High Court says state violated Basil Morgan’s right to trial in reasonable time

-costs awarded

The High Court on Friday ruled that the length of time the state took to try former accused, Basil Morgan for the 2009 murder of Woodette Roberts, breached his rights to a fair trial within reasonable time.

The ruling was handed down by Justice Simone Morris-Ramlall, who also granted Morgan a total of $500,000 bail on a number of other charges.

As a condition for bail, the judge ordered Morgan to report to the Ruimveldt Police Station every Friday at 10am, except for days he may be required to attend Court.

Ordering the state to pay $200,000 in costs to him, Justice Morris-Ramlall also ruled that it affords Morgan a trial on the additional charges by January 18, failing which they are to be stayed.

Last November, Morgan filed a motion, claiming that the state had breached his constitutional right to a fair trial within reasonable time, though he had been committed to stand trial for murder three years earlier.

Basil Morgan

In his motion against the Attorney General, Morgan argued through his lawyer, Lyndon Amsterdam, that there was substantial delay in affording him a trial as guaranteed by Article 144 (1) of the Constitution.

Apart from the capital offence, the other charges levelled against Morgan are attempted murder, two counts of discharging a loaded firearm, unlawful possession of ammunition, wounding with intent and setting fire to the Supreme Court Building.

The judge, in her ruling noted that the state had failed to explain why Morgan had not been afforded a trial on any of the offences, even though he was indicted by the Director of Public Prosecutions for these offences since October, 2014 and had been on remand since December, 2010.

The applicant was arrested on December 10, 2010 and charged with murdering Roberts on November 4, 2009, at Dora, Soesdyke-Linden Highway. On October 24, 2014 Chief Magistrate Ann McLennan committed him to stand trial at the High Court.  The trial started on July 11th, 2017 and on August 7th, Justice James Bovell-Drakes cleared Morgan of murdering Roberts, after upholding a no-case submission made by Amsterdam.

Justice Drakes had initially overruled Amsterdam’s submission, but subsequently ruled in counsel’s favour, noting that after reviewing the evidence, he found that the prosecution failed to prove beyond a reasonable doubt, that Morgan was in any way responsible for Roberts’ murder.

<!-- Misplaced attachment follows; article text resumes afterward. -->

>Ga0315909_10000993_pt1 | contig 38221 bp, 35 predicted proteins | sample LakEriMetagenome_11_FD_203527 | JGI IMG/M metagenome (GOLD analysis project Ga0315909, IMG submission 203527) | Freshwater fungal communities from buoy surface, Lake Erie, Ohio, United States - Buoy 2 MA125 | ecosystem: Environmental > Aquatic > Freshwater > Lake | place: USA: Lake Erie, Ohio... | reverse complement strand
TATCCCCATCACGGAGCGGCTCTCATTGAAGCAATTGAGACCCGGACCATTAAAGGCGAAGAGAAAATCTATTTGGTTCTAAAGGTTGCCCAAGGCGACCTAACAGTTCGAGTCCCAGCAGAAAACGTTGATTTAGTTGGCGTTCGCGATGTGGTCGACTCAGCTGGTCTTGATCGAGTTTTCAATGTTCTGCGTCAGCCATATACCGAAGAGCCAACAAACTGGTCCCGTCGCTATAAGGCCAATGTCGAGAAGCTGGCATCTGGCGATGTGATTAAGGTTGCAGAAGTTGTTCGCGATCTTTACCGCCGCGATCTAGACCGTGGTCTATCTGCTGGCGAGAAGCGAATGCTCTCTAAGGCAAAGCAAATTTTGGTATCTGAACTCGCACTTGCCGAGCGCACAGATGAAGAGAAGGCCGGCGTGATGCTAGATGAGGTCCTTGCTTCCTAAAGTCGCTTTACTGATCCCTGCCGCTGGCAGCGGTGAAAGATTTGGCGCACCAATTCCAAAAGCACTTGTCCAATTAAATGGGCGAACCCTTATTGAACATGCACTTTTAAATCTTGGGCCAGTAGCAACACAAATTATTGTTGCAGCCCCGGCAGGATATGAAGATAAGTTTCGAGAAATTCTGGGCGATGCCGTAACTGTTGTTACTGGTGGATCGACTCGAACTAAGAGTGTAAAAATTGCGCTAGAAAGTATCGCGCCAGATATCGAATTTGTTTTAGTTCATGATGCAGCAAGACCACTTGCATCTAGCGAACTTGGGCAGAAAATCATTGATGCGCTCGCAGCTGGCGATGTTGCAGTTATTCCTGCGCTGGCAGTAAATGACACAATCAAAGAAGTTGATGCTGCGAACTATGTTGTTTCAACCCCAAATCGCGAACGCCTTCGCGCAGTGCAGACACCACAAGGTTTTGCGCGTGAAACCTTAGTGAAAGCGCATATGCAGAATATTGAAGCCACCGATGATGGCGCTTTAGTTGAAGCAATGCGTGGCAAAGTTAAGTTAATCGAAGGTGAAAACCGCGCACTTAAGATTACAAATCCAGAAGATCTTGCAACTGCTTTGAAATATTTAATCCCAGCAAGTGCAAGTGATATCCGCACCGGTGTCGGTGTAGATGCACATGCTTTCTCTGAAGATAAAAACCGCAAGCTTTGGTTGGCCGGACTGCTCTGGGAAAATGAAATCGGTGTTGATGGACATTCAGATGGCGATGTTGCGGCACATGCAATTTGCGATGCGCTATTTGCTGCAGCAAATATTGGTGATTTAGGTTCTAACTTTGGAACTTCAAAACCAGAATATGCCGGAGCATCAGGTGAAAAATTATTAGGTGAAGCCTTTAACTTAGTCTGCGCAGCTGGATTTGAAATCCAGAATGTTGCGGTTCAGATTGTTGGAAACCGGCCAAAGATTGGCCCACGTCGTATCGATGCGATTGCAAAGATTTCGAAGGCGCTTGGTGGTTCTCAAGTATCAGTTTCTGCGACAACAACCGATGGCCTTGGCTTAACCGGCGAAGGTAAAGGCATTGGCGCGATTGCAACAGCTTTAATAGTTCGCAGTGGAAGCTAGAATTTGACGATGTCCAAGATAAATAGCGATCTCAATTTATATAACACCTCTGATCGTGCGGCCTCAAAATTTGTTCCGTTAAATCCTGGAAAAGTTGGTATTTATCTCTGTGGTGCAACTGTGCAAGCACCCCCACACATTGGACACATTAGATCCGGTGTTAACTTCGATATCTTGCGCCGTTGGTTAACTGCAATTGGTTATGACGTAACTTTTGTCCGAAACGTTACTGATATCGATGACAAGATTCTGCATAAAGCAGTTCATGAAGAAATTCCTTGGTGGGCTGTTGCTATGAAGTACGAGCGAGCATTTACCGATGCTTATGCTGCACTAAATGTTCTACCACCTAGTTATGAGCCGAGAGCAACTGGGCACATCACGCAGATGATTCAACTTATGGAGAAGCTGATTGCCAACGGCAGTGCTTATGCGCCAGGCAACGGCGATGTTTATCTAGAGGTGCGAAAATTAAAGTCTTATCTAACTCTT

Resultantly, the judge directed the jury hearing the case, to unanimously return a formal not guilty verdict to the charge.

The judge had said that with the exception of one state witness, whose testimony was challenged under cross-examination, no other witness testified to seeing Morgan at the scene of the crime.

Referencing the prosecution’s case that Morgan was acting in a joint enterprise, the judge said that when he looked at the evidence, he found no unlawful act of which the man was a part, nor was there any witness produced by the state, to so substantiate.

“Out of nothing, comes nothing,” the judge had declared, stressing that the state failed in discharging its burden of proving the case against Morgan beyond reasonable doubt.

Though cleared of the capital charge, Morgan remained imprisoned up until last Friday, on all the other charges.

It was the state’s case that on the day in question, the former-accused, in the company of others, murdered Roberts in the course or furtherance of a robbery.

Morgan was initially charged jointly with Colin Jones, called “Bonnie,” Randy Mars, called “Ratty,” Jafar Simpson, and David Anthony Watson, who all pleaded guilty earlier this year, to the charge of manslaughter for the unlawful killing of Roberts.

Morgan had, however, always maintained his innocence, and had made clear his intention of challenging the charge at trial.

The other members of the gang, led by Jones, admitted to unlawfully killing Roberts, and were sentenced for this, as well as their roles in a series of other 2009 crimes; including manslaughter, the attempted murder of policemen and setting a section of the Supreme Court on fire.

Jones was sentenced to 25 years, after copping to 12 charges, including three counts of manslaughter, the attempted murder of policemen and setting fire to the Supreme Court. Mars, Simpson and Watson, however, were each sentenced to 19 years in jail after pleading guilty to their respective roles in the crimes.

Roberts was killed by men dressed in black and pretending to be police officers who stopped the gold-coloured Tacoma in which he was travelling. The men are reported to have tied Roberts up before hijacking the Tacoma.

An autopsy revealed that he died from asphyxiation.

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